Rain, rain go away: why you need an emergency fund

Just singin' in the rain

Hello Spring! Just kidding! Good ole Kentucky weather! We had a solid 3 days of epic temperatures this week: Sunshine, birds chirping and windows open! It was more than a breath of fresh air! It was invigorating! The tulips out front are even peeping out! ❤

And then came the rain… and it’ll be rain for days along with much cooler temps. Hunter Boots on, rain jackets at the ready and umbrellas in hand. There’s flood warnings. Restaurants and businesses down by the river are taking precautions. Y’all they’re literally putting their outdoor furniture on their roofs to keep it from being ruined! Why? This isn’t their first rodeo! They knew it was coming. They know it’s going to rain and what happens when it rains, so they took action. They’re minimizing the impact. They’re lowering the risk.

Makes sense, doesn’t it? We should all be prepared for the rainy days. Because as Dave Ramsey says, IT’S GOING TO RAIN!

Did you know, according to a recent CNBC story, only 39% of Americans have enough savings to cover a $1,000 emergency? 19% of the people polled said if they had an emergency come up, they’d use a credit card to cover it.

If you’re not sure where to start on your path to financial freedom, it’s here. First things first, get yourself an emergency fund of $1,000. Work as fast and as hard as you can to get this socked away in a savings account and DON’T TOUCH IT unless it is a TRUE emergency. That sale at Nordstrom is NOT an emergency and neither are those cute heels that just went on clearance!

Rainy Day Fund

I had never had a balance in my bank account of any significant amount, meaning above, oh we will say $20, OK maybe $50. We lived paycheck-to-paycheck. Just two kids pretending to be adults, trying to do it right and not knowing how.

When we got that first thousand in the bank, it was like a new found glory. It was like I became a member of a secret club. The secret? I could handle an emergency. I could handle a flat tire. I could handle that time we went to renew the tags on our ONE car and ended up having to pay for TWO because even though we sold our second car, we owned it the first of that year. (Who knew that was how it worked?! Not us!)

I remember calling the husband, letting him know the bill was double and we had to pay both to renew the tags on the one car we owned. It was a simple conversation, take the money out of the emergency fund and move on.

I called him back when I got to the car and life had moved on. There was no crisis of “What are we going to do now?!” “That was our grocery and gas money!” It was simply handled. We paused the debt snowball and put the money back into our emergency fund. Once it was back to $1k, we went back to the next debt. Easy peasy.

My life had never been that way y’all. EVER. I had never felt so much like a real adult than that day. A bonafide, legit, responsible adult. And it felt good.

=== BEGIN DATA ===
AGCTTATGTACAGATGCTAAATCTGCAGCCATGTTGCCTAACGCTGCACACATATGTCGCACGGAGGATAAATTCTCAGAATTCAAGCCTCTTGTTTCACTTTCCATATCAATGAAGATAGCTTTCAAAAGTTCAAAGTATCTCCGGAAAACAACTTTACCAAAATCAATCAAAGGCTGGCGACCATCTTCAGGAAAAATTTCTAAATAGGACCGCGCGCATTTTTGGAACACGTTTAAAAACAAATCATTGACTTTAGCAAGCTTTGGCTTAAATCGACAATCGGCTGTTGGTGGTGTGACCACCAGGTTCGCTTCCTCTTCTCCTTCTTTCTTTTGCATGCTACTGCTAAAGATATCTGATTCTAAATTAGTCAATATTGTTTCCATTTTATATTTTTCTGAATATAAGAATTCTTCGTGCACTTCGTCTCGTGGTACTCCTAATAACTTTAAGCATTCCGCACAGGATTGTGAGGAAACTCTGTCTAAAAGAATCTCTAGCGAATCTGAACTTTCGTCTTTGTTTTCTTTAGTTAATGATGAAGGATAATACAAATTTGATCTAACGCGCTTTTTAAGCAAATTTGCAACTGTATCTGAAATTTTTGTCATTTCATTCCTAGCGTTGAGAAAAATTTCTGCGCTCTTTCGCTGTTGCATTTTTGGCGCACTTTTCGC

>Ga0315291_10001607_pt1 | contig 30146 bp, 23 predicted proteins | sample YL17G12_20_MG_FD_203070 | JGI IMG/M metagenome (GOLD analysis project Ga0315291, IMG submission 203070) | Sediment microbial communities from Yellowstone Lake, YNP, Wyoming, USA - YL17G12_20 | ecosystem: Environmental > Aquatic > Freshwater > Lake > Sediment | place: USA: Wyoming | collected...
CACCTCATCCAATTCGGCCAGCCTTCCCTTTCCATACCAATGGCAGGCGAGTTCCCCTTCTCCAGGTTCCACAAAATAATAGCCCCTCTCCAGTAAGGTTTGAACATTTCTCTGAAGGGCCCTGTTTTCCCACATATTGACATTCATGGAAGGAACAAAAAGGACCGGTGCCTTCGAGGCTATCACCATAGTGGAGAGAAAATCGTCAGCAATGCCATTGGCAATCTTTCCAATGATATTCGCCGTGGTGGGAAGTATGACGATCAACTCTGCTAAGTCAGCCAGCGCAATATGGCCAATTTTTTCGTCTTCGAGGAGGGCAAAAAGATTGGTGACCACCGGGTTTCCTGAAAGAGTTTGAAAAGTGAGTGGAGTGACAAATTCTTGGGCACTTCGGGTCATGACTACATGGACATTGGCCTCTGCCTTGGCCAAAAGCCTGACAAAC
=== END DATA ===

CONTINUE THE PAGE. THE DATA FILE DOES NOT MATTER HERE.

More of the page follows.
Think of the last emergency that blew your day, week or month up.Did your car battery die? Your family pet need an unexpected trip to the vet? Did you go into debt to cover it?Did you get in an argument with your spouse after? Were you so stressed out about where the money was going to come from you lost sleep that night?

Now think about how it would have went down if you had an extra grand set aside for just those types of events. Sleep more? Feels better doesn’t it? Surreal, maybe? You can have that.

Listen, I get it. Credit cards are safety. We say we will keep them for emergencies only and the thought of not having one in the freezer to thaw out “just in case” terrifies us. But, if you build your own safety net with an emergency fund, who needs a credit card? You don’t need it to lean on, you’re holding yourself up!

If you want to win with money you need to make money moves! Take the first step, sell whatever is collecting dust in your basement, cut down on your shopping sprees and get yourself an emergency fund.

It’s going to rain, but the question is, is it going to flood after or will you have a bright, bright, bright sunshiny day? I don’t know about you guys, but bring on the sun!


10 thoughts on “Rain, rain go away: why you need an emergency fund

  1. Nicole of What Nicole Wore says:

    Emergency savings are SO good for the reasons you listed exactly. I have so much more peace of mind using that over a credit card.


  2. productivepete1 says:

    Such great information! I remember the feelings of panic when my husband and I didn’t have our finances truly in order (think paycheck to paycheck). It was true panic! Having that emergency savings is such a good feeling. It eases that panic, which I think lets us make better decisions about the situations we are experiencing.


  3. Debbie R says:

    I’m currently working towards my $1000 emergency fund! I’ve always been bad at saving so it’s really hard to remind myself that this money isn’t just there for me to use as I wish!


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